US coronavirus cases are probably 10 times higher than the official numbers, more and more research suggests
- The true number of
coronaviruscases may be more than 10 times higher than official tallies in many parts of the US, a new CDC study found.
- MIT researchers estimated last month that US cases were eight times higher than the official tally.
- The bulk of underreporting likely happened in March, but testing shortages and delays are still causing some cases to be missed.
The US has by far the largest coronavirus outbreak in the world, but its 4 million reported infections are a small fraction of the true case total.
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The researchers performed antibody tests in 10 sites across the US, including early hotspots like New York City, western Washington, and the San Francisco Bay Area, as well as places with more recent outbreaks, like South Florida and Louisiana. Antibody tests can tell whether someone was previously infected with COVID-19 even if they didn't get diagnosed initially.
The researchers compared the results of those tests, collected from late March through mid-May, to the number of cases reported during that time. They estimated that there were around 1.8 million coronavirus cases across the 10 sites, but only 165,000 infections had been reported. That meant cases were almost 11 times higher than the official number.
Projecting that discrepancy nationwide suggests the US saw 14.4 million infections over the period studied. Just 1.3 million infections were recorded during that time, however, according to data from Johns Hopkins University.
The study joins a slew of similar research that illustrates the degree to which coronavirus cases have been vastly underreported in the US.
"The debate is by how much are cases and deaths undercounted," Dr. Howard Koh, a professor at the Harvard TH Chan School of Public Health, previously told Business Insider. "We probably won't know the real number of deaths and numbers infected until this is all over."
A few studies are coalescing around estimates similar to the CDC's. Research from MIT suggests that around 17.5 million people in the US had gotten COVID-19 by June 18 — around eight times the official number.
And a study published in the journal Science found that the US probably saw around 8.7 million coronavirus cases in the last three weeks of March alone, though only 100,000 were officially counted during that time. That analysis was based on reports of flu-like illnesses from the CDC's influenza surveillance system. The researchers found that many states reported a surge of illnesses in March — about 2.8 million — that weren't attributable to the flu or seasonal respiratory diseases. They think most were coronavirus cases.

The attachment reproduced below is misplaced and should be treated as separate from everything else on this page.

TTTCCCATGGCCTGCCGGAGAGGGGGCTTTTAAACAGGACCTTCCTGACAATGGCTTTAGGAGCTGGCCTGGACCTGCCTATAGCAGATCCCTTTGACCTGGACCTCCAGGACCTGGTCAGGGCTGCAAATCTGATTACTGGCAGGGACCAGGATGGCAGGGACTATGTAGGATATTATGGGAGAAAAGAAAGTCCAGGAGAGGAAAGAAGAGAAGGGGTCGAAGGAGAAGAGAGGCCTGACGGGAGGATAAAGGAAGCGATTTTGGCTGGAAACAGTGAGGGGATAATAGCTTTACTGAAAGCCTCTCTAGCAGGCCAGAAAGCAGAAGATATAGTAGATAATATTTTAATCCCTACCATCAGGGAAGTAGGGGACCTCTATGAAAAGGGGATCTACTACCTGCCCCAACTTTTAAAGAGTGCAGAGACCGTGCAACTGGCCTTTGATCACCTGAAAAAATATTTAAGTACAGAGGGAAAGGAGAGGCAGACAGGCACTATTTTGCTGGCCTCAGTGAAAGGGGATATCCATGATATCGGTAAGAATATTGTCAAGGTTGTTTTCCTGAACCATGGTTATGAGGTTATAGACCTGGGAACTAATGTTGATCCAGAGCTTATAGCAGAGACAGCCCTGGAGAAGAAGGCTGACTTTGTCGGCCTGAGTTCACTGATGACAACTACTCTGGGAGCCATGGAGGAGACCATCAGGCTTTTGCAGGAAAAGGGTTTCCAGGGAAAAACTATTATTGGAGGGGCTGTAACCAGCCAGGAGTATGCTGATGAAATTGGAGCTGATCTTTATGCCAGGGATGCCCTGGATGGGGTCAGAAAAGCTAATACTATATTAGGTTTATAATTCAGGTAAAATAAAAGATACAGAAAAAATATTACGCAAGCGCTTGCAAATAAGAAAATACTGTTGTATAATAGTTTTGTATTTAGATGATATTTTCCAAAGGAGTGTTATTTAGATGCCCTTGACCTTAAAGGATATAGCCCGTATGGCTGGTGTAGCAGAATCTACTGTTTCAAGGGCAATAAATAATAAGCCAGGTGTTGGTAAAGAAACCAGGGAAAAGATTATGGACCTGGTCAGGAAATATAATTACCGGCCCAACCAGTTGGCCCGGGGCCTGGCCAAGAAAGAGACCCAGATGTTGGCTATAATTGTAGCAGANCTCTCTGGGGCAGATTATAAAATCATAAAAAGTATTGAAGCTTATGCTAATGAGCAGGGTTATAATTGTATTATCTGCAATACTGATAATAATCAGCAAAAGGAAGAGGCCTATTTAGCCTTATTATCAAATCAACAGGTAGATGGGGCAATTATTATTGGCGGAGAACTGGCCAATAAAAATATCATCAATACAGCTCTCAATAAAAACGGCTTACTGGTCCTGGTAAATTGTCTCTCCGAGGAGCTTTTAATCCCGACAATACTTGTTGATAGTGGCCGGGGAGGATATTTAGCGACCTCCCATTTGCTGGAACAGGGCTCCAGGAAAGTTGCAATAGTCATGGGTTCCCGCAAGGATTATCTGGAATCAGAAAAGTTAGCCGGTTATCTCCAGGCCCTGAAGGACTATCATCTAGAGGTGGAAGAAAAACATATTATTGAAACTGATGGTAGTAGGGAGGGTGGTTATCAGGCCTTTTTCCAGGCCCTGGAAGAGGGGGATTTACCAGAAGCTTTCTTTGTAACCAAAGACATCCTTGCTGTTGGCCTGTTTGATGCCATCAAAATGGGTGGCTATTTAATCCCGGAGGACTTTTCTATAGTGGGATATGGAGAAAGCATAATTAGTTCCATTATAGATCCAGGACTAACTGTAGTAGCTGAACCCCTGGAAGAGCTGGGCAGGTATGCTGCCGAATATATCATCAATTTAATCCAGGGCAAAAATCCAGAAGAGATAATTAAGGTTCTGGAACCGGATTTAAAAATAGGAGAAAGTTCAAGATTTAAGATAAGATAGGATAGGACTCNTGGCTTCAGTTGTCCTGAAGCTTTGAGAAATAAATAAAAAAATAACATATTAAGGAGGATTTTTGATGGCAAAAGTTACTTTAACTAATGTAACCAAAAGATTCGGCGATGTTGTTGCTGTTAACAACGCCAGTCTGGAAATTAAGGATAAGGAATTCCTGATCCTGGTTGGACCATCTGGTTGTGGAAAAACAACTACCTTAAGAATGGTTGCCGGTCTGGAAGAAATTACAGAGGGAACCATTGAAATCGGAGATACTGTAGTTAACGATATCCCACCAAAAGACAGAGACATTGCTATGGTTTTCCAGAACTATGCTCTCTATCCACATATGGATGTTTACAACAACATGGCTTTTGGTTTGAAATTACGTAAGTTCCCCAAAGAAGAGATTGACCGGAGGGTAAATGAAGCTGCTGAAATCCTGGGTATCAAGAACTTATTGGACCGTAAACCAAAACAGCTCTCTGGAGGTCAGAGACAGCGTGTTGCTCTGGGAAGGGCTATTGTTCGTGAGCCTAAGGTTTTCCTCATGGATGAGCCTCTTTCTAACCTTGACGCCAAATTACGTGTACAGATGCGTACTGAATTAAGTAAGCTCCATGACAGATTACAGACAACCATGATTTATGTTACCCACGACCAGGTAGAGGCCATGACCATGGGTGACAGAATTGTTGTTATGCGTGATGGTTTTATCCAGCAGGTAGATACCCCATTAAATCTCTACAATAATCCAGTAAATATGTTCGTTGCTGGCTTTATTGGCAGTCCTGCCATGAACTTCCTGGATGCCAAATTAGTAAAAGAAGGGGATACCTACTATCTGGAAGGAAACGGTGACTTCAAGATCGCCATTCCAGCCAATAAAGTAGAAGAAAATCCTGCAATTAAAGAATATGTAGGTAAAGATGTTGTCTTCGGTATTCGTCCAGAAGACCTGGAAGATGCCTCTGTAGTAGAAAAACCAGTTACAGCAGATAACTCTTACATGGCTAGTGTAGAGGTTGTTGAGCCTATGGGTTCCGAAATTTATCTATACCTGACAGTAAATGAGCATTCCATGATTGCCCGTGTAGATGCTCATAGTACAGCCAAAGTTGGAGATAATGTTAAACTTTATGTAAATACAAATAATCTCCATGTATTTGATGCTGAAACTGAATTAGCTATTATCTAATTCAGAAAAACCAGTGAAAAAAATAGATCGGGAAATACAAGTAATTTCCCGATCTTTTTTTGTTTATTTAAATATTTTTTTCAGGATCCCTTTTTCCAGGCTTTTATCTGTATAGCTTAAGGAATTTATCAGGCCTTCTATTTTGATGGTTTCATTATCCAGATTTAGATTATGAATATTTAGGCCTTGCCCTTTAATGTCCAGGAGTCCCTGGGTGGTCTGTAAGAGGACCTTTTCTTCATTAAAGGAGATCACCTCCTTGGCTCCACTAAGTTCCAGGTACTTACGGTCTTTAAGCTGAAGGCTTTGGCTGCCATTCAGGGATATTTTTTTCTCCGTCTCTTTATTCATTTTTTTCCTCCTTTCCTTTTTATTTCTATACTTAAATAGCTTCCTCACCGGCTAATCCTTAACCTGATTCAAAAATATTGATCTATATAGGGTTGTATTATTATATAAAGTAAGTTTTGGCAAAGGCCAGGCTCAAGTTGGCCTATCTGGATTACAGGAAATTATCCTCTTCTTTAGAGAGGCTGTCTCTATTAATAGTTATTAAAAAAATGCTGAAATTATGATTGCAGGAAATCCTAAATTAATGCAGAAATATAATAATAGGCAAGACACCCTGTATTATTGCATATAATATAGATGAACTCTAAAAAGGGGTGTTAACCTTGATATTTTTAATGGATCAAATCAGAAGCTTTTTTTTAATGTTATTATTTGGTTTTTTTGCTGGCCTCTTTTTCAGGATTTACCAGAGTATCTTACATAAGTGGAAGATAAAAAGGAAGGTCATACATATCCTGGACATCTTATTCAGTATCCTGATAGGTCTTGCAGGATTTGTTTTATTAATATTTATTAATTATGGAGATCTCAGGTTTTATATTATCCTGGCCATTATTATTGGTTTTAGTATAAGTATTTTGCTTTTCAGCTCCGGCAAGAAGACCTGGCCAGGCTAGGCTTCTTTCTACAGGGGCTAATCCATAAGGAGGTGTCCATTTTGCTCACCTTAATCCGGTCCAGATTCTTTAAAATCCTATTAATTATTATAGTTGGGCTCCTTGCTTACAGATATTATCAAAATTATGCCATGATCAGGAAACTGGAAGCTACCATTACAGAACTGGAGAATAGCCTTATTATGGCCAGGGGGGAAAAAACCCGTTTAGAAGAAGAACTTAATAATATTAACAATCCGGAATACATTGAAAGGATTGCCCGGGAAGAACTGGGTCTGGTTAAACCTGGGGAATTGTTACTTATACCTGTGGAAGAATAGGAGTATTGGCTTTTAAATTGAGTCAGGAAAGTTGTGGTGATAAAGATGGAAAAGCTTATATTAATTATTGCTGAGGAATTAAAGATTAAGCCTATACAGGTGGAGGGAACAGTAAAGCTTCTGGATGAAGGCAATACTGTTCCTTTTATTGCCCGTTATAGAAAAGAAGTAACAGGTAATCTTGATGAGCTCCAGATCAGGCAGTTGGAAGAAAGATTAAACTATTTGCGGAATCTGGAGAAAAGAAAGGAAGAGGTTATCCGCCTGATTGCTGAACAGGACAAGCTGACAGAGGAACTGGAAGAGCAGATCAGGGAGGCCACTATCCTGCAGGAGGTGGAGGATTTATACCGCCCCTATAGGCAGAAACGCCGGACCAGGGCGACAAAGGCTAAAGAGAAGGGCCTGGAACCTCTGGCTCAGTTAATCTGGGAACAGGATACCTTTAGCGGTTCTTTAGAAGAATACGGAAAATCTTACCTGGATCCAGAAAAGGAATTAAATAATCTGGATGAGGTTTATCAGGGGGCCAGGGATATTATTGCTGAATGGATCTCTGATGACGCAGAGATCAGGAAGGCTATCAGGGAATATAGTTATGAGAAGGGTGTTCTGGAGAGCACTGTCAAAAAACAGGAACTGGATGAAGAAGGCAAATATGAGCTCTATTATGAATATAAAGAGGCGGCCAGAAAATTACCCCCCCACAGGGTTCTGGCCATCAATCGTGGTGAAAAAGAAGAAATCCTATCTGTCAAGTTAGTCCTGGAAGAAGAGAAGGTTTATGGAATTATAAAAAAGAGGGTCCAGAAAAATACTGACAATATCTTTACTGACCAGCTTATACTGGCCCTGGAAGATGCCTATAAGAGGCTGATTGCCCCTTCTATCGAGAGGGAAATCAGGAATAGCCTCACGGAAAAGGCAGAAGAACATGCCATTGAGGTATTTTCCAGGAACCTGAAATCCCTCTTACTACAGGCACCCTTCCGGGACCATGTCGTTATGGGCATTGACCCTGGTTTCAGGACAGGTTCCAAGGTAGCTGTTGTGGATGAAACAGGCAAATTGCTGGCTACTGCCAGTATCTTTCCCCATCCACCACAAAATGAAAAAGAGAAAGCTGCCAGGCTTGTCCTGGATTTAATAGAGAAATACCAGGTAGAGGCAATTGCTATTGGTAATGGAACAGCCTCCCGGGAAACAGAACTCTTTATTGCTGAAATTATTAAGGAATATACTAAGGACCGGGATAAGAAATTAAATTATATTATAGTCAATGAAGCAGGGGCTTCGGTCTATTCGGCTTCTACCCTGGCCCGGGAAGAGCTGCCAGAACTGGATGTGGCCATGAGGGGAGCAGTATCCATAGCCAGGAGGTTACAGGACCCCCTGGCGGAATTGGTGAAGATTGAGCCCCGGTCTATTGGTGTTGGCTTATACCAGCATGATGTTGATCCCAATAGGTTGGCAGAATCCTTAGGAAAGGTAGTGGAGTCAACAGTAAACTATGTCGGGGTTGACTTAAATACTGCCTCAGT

That study also suggested that just one-third of coronavirus patients in the US sought medical care in the first place, which would mean the actual surge of coronavirus cases was likely three times larger than those extra documented flu-like cases. That's how they arrived at an estimate of 8.7 million cases in March.
Additionally, a CDC report published Tuesday found that Indiana's true case tally was 10 times higher than the one reported by the end of April.
Underreporting is still a problem
The primary reason US numbers are so low is that the country's testing capacity was severely hampered at the beginning of the pandemic. The CDC initially distributed faulty tests, then lingering shortages of accurate tests meant that only patients with severe symptoms were eligible.
This was compounded by the fact that some people may not have known their symptoms were coronavirus-related: In the early days of the pandemic, the CDC only listed three COVID-19 symptoms: a fever, dry cough, and shortness of breath. The agency now associates 11 symptoms with the disease. Plus, many people with mild or asymptomatic cases are unlikely to seek out a test at all.
The US has ramped up testing considerably over the last few months and is now testing 171 out of every 100,000 people each day — a higher per capita rate than in any other country.
But testing delays and shortages are still a problem.
Quest, one of the largest diagnostic testing companies, told Montana officials last week that it couldn't accept new tests for another two to three weeks, the Daily Beast reported. Its average turnaround time for results is now seven days or more, compared to just three or four days in June. A small number of patients may wait up to two weeks.
"Demand for COVID-19 molecular testing continues to outpace Quest's capacity and is highest in the South, Southwest, and West regions of the country," the company said in a press release.
More than 5% of coronavirus tests are coming back positive in 34 states, according to data from Johns Hopkins, and 27 states have seen their positivity rates rise over the last two weeks — a sign that cases are still being missed.
"There could be a lot more people infected than we thought," Elizabeth Halloran, a biostatistician at Fred Hutchinson Cancer Research Center and University of Washington, previously told Business Insider. "We'll have to piece it together with the serology afterwards."
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